Abstract Number: PB0268
Meeting: ISTH 2021 Congress
Background: Early therapeutic anticoagulation may decrease thrombotic and non-thrombotic complications in infection with SARS-CoV-2 (COVID-19), improving outcomes. Accurately targeting only high risk patients would improve safety of this approach; blood-based biomarkers to accurately risk-stratify would be of value. Dysregulated neutrophil extracellular traps (NETs) drive pulmonary inflammation, thrombosis and mortality and may therefore represent a useful biomarker. NETs determined via free DNA quantification are elevated in severe COVID-19 and correlate with outcome, but the technical requirements of these tests preclude their clinical use.
Aims: We assessed the potential of a clinically-applicable immunoassay for the quantification of cell free H3.1-nucleosome as a NETs biomarker and predictor of thrombosis and mortality.
Methods: Plasma samples on admission, day 3, 7 and 10 were evaluated from 20 patients with severe COVID-19 requiring organ support (severe cohort) and compared with 28 samples from COVID-19 patients requiring hospitalization, but not organ support (non-severe cohort). Circulating H3.1-nucleosomes were measured using Nu.Q™ H3.1-nucleosome ELISA (Belgian Volition SRL, Isnes, Belgium) as per manufacturer’s instruction.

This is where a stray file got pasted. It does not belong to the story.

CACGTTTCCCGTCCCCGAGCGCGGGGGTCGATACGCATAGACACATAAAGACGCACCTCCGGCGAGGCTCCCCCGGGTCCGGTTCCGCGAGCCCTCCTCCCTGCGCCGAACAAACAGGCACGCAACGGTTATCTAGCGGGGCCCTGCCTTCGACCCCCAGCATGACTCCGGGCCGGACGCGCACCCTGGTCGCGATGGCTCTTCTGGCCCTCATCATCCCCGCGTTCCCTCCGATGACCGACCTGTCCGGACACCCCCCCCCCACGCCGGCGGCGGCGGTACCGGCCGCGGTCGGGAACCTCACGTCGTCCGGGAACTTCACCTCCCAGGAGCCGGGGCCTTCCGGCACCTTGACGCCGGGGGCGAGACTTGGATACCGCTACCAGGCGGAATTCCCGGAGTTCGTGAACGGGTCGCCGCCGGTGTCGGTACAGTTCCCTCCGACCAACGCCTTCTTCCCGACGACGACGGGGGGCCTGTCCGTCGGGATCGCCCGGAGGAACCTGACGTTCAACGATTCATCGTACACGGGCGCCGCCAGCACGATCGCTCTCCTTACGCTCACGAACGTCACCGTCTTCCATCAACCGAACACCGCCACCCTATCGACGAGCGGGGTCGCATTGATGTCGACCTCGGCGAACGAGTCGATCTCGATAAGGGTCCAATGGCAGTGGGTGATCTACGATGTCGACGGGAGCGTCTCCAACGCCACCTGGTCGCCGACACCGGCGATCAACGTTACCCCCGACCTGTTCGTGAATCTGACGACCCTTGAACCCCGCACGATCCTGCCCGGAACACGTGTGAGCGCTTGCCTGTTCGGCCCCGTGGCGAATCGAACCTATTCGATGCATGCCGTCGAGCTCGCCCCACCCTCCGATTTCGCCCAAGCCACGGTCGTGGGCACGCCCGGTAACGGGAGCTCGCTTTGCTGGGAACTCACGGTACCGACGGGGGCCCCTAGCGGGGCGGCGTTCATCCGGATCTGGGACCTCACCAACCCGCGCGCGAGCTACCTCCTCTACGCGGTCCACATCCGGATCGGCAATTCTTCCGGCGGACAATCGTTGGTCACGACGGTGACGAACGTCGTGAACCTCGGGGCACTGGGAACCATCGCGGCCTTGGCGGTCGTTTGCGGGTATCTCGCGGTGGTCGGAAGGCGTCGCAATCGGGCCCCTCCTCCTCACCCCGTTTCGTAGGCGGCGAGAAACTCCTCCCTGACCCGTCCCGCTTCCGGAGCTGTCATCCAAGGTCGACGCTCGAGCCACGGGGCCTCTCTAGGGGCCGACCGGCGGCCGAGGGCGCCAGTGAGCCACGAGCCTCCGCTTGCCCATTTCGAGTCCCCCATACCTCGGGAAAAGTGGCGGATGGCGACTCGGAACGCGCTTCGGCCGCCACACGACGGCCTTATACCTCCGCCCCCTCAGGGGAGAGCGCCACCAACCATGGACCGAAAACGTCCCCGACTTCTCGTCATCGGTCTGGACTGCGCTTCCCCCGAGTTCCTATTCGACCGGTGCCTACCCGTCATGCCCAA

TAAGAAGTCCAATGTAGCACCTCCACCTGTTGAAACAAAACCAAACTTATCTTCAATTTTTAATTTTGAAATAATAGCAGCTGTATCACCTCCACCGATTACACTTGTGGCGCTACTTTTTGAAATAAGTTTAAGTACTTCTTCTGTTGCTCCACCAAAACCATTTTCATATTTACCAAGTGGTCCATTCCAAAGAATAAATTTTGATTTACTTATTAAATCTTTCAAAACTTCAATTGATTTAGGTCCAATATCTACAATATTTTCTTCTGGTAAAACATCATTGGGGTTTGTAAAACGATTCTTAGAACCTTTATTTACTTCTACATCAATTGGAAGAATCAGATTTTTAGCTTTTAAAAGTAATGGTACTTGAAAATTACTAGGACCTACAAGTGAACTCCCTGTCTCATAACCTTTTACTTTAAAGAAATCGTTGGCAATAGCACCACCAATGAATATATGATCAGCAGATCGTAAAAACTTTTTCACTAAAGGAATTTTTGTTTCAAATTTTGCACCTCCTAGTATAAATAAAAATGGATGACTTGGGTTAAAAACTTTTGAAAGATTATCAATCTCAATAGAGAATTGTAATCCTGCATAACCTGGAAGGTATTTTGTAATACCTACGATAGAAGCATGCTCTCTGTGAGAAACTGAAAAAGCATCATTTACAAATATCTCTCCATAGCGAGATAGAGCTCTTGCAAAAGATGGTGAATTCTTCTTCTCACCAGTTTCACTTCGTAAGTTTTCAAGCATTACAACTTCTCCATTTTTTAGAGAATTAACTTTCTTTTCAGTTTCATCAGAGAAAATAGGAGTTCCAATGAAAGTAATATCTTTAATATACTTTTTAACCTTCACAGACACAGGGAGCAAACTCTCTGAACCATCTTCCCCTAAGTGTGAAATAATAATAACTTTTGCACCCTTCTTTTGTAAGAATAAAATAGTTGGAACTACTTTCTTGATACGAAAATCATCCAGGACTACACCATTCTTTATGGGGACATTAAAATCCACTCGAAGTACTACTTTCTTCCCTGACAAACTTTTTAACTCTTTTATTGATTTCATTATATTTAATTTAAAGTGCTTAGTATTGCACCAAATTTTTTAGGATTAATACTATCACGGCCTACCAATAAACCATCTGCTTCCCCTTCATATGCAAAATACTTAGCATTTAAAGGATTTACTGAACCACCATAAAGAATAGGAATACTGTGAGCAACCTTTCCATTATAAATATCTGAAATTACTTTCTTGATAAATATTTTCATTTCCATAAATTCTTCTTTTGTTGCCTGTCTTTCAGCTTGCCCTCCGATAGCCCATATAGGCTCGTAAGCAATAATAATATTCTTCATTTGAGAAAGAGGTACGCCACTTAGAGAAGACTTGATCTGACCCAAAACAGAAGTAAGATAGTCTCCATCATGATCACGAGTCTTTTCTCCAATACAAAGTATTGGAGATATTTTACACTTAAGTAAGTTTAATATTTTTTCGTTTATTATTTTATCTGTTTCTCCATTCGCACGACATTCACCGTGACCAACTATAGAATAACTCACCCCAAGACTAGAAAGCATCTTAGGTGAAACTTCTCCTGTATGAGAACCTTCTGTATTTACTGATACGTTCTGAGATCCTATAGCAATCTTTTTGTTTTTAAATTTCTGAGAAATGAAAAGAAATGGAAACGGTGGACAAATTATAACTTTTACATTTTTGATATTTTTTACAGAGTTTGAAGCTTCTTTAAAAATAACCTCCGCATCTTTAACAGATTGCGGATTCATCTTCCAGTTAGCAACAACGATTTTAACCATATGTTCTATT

Patient demographics: Severe cohort: Age (median/range)= 63(43-84). Gender distribution: F=5, M=15. Non-severe cohort: Age= 51.5(28-80). F=11, M=17. H3.1 nucleosome levels were significantly elevated in the severe versus non-severe cohort (figure 1a). H3.1 nucleosome levels could not be used to predict thrombotic outcome, but there was an association with 28 day mortality, with significantly higher admission values recorded in ITU patients who died (Mann-whitney P=0.014, n=6) and comparatively higher H3.1-nucleosome values maintained during day 1-7 of ITU admission (figure1b).
Conclusions: The immunoassay NETs biomarker replicated findings of free DNA quantification studies; NETs correlate with disease severity. Although of no value in predicting thrombosis in this study, there is an indication that elevated values predict poor outcomes in patient admitted to ITU and may be of value in risk stratifying to treatments such as therapeutic anticoagulation and tracking response to treatment.
To cite this abstract in AMA style:Rea C, Napoli S, Mujib S, Trovato F, Zamalloa A, Smith J, Nagra D, O'Gallagher K, McPhail M. Circulating Nucleosome Immunoassay: Evaluating a Clinically-applicable Test to Risk Stratify COVID-19 and Target Anticoagulation [abstract]. Res Pract Thromb Haemost. 2021; 5 (Suppl 2). https://abstracts.isth.org/abstract/circulating-nucleosome-immunoassay-evaluating-a-clinically-applicable-test-to-risk-stratify-covid-19-and-target-anticoagulation/. Accessed November 29, 2023.
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